“With this round of grants in particular, the Art for Justice Fund is emphasizing support to women and children,” said Gund. “We know that children whose parents get trapped in the criminal justice system are more likely to be incarcerated later themselves. We need to break this vicious cycle that is devastating the lives of individuals, families, and entire communities.”
Youth Media Clips
Connecticut’s efforts to keep juveniles out of the criminal justice system appear to be having a long-term positive effect, a University of New Haven lecturer said Monday during the Connecticut State Forum on Public Safety.
The chief justice of the state’s highest court asked recently whether the state’s juvenile justice system is failing Maine’s troubled kids.
A bill co-sponsored by state Rep. Litesa Wallace, D-Rockford, would give judges the authority to decide whether 18-, 19-, and 20-year-old defendants should have their misdemeanor cases heard in juvenile court. The goal is to place emerging adults into a developmentally appropriate justice system, to reduce recidivism and prevent deeper criminal involvement, Wallace said.
In the closing days of the General Assembly an important change to our system of criminal justice was approved by overwhelming margins — 32-1 in the Senate and 139-4 in the House. With Gov. Eric Greitens’ signature added in his final hours in office, strong majorities of lawmakers from both parties have reversed a long-ago decision and approved the “raise the age” bill. The measure changes the age at which a young person automatically is charged as an adult in criminal courts from 17 to 18.
Being a teen charged as an adult is a lesson in dizzying mixed messages. You’re too young to vote or drink, maybe even to drive, and you’ve been told that kids can grow and change. Yet your own future is set out in the starkest terms: years or decades in prison followed by a lifelong criminal record.
The Council of State Governments Justice Center and the Center for Juvenile Justice Reform at Georgetown University partnered last fall to interview nearly 50 researchers, national experts, and system leaders from across the juvenile justice continuum to solicit their ideas about how juvenile justice systems could significantly improve outcomes for youth.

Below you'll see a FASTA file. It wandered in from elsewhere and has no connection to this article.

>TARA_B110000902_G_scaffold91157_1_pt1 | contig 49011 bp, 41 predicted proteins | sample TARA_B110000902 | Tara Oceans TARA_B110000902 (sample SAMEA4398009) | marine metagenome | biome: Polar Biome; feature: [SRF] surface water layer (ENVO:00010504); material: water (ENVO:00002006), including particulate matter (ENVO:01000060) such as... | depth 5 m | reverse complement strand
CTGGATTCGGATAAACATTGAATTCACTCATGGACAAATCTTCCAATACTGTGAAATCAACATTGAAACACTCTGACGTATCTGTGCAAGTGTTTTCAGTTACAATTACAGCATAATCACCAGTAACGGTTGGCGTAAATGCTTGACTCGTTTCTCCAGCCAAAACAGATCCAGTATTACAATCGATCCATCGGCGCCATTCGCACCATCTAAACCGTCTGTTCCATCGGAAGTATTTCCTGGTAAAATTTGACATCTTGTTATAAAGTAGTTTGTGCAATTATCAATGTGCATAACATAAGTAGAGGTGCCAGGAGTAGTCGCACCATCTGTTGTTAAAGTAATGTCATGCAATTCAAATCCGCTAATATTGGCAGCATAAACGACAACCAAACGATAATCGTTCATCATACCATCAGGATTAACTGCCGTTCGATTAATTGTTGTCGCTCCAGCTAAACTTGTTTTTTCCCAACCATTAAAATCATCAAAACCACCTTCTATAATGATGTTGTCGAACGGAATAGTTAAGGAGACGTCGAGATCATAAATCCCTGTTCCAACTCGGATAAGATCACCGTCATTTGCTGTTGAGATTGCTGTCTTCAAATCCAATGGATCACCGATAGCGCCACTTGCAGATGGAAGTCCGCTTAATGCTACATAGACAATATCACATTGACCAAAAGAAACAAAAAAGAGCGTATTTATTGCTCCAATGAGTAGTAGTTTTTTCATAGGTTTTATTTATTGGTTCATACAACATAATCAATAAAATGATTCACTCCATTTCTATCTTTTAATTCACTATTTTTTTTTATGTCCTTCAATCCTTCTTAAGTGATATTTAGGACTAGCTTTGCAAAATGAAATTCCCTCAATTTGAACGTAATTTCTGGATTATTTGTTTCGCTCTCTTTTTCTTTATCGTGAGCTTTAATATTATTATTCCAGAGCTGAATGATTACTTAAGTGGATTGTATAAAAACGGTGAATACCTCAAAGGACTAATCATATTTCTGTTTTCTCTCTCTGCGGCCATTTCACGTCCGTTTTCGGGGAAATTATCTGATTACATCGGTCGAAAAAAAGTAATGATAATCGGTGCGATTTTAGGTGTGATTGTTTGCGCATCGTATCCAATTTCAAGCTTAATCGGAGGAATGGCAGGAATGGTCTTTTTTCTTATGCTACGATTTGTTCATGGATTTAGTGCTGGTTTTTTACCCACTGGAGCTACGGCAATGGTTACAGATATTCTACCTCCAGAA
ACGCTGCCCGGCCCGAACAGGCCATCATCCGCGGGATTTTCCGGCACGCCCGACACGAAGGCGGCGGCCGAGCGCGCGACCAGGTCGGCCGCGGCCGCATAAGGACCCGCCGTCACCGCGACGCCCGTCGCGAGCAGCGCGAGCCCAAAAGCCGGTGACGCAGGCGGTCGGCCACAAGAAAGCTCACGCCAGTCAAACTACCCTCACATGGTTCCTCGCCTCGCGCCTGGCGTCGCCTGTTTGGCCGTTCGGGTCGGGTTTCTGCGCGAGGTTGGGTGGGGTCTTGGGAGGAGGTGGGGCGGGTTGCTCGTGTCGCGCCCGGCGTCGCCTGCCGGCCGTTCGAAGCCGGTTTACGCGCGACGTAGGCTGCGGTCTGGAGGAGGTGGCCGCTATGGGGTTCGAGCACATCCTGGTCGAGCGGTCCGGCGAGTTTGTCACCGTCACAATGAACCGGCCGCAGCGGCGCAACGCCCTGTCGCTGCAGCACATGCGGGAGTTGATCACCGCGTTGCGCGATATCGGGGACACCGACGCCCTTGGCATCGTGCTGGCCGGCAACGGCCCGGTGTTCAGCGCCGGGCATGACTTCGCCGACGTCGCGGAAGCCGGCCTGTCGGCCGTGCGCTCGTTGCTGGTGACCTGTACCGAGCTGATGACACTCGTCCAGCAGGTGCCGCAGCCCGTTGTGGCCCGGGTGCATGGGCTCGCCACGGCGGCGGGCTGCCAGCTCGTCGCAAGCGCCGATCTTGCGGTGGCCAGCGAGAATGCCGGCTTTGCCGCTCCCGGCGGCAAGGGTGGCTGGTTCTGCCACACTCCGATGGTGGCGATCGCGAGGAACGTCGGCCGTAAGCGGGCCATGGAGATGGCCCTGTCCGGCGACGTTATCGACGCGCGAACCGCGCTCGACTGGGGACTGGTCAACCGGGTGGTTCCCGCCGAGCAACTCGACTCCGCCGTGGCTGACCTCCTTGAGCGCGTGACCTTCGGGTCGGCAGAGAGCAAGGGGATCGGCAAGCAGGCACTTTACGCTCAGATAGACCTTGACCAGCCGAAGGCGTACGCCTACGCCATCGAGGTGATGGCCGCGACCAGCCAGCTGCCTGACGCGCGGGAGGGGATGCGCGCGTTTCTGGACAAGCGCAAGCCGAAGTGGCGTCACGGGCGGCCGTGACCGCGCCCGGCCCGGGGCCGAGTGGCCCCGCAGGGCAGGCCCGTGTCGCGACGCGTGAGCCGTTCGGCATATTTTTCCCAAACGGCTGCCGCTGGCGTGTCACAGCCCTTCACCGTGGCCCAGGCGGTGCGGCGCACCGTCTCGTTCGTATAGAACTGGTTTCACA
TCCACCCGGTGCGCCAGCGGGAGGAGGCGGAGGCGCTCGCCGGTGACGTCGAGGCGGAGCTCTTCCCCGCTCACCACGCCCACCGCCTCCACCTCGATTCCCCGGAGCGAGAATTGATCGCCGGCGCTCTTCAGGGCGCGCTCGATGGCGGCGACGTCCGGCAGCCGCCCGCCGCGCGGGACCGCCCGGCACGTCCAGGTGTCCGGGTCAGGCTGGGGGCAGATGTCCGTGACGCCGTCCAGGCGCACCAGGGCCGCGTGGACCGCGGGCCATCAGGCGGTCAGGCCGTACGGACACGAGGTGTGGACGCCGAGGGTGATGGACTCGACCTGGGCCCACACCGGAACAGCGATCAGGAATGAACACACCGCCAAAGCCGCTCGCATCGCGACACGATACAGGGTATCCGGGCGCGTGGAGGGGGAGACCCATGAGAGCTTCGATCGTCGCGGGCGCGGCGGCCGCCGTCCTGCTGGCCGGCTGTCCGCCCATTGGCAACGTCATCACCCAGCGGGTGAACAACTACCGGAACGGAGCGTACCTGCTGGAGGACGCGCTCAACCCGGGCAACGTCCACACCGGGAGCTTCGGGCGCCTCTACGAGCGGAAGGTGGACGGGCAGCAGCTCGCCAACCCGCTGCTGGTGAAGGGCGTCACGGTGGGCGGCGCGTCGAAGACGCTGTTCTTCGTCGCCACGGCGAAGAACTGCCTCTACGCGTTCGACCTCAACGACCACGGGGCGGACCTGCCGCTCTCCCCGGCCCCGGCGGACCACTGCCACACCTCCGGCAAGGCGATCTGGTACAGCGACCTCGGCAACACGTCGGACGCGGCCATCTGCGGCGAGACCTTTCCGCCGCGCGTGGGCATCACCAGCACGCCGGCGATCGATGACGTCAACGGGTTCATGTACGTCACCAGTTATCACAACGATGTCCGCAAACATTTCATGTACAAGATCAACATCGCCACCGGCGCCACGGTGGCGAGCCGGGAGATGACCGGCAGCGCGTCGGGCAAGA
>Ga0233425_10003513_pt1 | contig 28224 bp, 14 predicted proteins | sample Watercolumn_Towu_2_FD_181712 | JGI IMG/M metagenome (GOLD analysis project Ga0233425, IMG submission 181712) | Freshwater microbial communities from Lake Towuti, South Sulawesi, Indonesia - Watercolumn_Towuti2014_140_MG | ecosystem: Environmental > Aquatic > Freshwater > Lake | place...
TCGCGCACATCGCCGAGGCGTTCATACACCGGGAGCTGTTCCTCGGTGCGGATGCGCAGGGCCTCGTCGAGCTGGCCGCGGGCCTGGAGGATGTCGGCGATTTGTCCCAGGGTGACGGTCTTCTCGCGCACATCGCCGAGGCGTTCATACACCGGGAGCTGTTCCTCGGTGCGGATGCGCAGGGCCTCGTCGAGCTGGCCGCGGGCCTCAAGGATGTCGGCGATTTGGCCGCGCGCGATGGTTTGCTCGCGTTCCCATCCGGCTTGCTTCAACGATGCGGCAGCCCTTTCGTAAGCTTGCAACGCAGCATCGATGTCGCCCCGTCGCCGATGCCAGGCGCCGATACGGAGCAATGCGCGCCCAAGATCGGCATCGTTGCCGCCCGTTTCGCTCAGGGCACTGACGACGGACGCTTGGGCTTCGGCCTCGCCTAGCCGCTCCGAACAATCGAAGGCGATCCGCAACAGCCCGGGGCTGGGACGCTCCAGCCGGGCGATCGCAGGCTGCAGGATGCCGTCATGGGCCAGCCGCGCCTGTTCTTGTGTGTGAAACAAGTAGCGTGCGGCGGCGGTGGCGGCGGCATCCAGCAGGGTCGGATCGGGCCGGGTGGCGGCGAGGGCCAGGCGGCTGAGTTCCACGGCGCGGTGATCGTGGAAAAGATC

California’s seemingly perennial problem with youth incarceration is rooted in the everyday decision-making of its 58 counties. Some counties are much more reliant on incarceration than others, choosing to prioritize the use of taxpayer funds for detention over community-based programs that ensure a safer and healthier California. This implementation is out of step with juvenile justice trends and best practices.
In 2015, 36 percent of Hispanic high schools students and 27.3 percent of black students reported feeling so sad or hopeless every day for two or more weeks that they stopped doing some of their usual activities, according to the state Department of Public Health’s 2015 Connecticut Youth Risk Behavior Survey. By comparison, 22.6 percent of white students answered the same.
“Kids don’t belong in prison. We know from the data that when children are incarcerated they usually become repeat offenders,” said Governor John Hickenlooper. “This data-driven review will help us provide youths the best chance to successfully transition to a crime-free, productive adulthood.”